Saturday, January 9, 2010

Sexual Awakenings at the Place of Ill Repute

Once upon a time, back around 1975 or so, I was eleven or twelvish, and I was feeling the pangs of puberty. I had discovered girls!

Now, part of my problem with this was the lack of information available. Plainly, some study was called for... but the library seemed remarkably short on information on the topic. What I really wanted was Playboy. Not only did they seem to have any number of articles on the subject of women, dating, picking them up, entertaining them, and getting them into bed, but they even told you what to wear, what kind of car to drive, and included illustrations of sample women!

(Y'gotta keep in mind, this was 1975. Playboy was about as serious as it got, as far as the subject of women went. And at age eleven, I was quite sure there could be no better guide to the subject area. My peer group firmly agreed.)

But I was no more than a puppy kid with a fuzz atop my upper lip that required me to shave every third day or so, lest my teachers try to wipe the dirt off with a kleenex. How was I to obtain such tomes of forbidden lore?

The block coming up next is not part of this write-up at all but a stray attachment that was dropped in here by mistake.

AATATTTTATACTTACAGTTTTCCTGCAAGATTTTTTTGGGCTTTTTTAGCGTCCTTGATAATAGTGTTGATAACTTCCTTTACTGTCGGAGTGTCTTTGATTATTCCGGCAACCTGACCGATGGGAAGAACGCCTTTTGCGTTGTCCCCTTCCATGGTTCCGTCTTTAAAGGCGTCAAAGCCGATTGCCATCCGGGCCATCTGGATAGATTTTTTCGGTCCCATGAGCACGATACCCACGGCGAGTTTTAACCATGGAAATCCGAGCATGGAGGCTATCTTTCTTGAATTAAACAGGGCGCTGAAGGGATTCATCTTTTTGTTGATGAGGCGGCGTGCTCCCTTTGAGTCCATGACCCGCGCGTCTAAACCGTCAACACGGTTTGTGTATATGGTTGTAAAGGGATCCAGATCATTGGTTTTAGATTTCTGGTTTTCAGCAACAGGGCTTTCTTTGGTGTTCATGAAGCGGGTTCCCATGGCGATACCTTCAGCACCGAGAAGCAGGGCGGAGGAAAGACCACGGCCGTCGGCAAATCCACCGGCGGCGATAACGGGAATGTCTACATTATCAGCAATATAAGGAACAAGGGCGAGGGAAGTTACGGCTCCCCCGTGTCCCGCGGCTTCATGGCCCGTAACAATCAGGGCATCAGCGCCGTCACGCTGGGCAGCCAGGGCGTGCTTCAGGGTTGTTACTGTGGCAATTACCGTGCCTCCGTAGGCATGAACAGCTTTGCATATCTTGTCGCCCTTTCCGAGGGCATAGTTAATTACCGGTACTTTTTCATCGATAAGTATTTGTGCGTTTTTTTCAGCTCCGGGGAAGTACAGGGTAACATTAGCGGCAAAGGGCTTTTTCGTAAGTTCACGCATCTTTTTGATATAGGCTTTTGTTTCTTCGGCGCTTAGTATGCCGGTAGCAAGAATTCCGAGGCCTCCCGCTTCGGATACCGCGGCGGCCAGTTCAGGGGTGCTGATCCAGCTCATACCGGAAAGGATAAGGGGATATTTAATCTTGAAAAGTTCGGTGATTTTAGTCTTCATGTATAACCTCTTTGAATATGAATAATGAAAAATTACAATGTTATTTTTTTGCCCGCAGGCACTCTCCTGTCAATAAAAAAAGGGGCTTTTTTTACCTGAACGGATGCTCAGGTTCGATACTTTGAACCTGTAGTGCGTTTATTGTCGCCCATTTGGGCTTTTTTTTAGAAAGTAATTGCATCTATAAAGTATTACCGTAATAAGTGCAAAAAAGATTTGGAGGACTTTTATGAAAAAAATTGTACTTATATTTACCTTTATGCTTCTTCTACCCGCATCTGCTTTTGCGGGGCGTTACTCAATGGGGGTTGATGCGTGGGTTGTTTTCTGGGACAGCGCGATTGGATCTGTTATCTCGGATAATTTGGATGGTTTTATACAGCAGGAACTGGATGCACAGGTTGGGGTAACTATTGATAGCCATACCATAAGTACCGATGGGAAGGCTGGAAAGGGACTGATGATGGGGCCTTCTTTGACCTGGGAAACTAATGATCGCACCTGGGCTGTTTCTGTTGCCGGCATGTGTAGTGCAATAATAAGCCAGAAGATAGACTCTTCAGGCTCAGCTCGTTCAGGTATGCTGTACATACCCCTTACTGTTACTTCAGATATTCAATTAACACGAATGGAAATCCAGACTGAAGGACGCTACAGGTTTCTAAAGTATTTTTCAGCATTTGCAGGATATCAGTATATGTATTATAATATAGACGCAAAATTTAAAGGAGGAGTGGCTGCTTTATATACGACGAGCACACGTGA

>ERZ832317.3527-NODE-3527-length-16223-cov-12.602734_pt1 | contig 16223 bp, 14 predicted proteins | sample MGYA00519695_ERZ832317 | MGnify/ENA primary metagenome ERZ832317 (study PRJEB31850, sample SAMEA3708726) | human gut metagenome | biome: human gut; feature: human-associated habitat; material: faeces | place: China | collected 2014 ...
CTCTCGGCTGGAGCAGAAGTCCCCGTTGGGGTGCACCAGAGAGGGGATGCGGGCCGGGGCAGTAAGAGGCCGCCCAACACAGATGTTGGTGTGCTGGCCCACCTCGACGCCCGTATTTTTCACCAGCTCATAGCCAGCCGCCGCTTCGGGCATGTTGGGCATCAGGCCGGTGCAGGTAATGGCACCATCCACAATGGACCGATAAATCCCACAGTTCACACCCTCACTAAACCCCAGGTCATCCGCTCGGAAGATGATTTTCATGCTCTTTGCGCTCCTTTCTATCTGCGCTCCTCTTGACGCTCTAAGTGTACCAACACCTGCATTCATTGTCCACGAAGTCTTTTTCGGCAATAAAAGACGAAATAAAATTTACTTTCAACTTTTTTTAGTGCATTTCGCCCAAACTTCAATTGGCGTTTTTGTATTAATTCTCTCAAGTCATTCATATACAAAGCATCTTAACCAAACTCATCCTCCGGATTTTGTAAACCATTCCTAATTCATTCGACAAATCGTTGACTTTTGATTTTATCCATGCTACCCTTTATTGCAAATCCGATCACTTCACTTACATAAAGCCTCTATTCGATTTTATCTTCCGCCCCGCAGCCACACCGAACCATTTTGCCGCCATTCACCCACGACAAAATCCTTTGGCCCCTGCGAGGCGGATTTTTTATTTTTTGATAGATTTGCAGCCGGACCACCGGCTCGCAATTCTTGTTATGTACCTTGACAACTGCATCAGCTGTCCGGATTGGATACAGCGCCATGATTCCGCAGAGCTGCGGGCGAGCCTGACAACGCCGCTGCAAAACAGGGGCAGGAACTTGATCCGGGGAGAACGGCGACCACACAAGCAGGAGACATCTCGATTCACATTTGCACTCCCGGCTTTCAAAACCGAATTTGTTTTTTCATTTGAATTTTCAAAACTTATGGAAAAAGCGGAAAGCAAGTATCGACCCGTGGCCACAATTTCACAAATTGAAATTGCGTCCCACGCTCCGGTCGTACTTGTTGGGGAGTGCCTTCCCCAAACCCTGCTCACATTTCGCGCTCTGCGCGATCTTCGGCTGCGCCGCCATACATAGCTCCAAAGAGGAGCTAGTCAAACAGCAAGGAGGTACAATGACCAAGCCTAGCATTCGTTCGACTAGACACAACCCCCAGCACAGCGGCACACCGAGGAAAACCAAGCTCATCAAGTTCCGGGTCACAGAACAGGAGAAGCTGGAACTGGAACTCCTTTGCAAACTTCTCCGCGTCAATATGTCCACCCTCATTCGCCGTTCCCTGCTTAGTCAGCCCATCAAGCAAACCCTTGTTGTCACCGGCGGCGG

Well, plainly, I wasn't. I was stuck. Until I discovered the other drugstore.

My hometown had two drugstores at the time, the nice reputable one run by the guy who'd gone to high school with my mom, and at which I dared buy nothing more provocative than Detective Comics... and the other one, the one down near the movie theatre, the sleazy-looking one with the windows that hadn't been washed since the Johnson Administration, the one with which my parents did not do business. What might I find there?

Well, actually, quite a bit. This other place was run by a guy who appeared to be about a thousand years old, who watched me like a hawk, quite certain that the minute he took an eye off me, I'd stuff half the store into my pocket and set the other half afire, to judge from his attitude. But when I checked his magazine rack, I was astonished. This guy had comics dating back to the sixties! Mighod! Didn't he ever send his unsold copies back?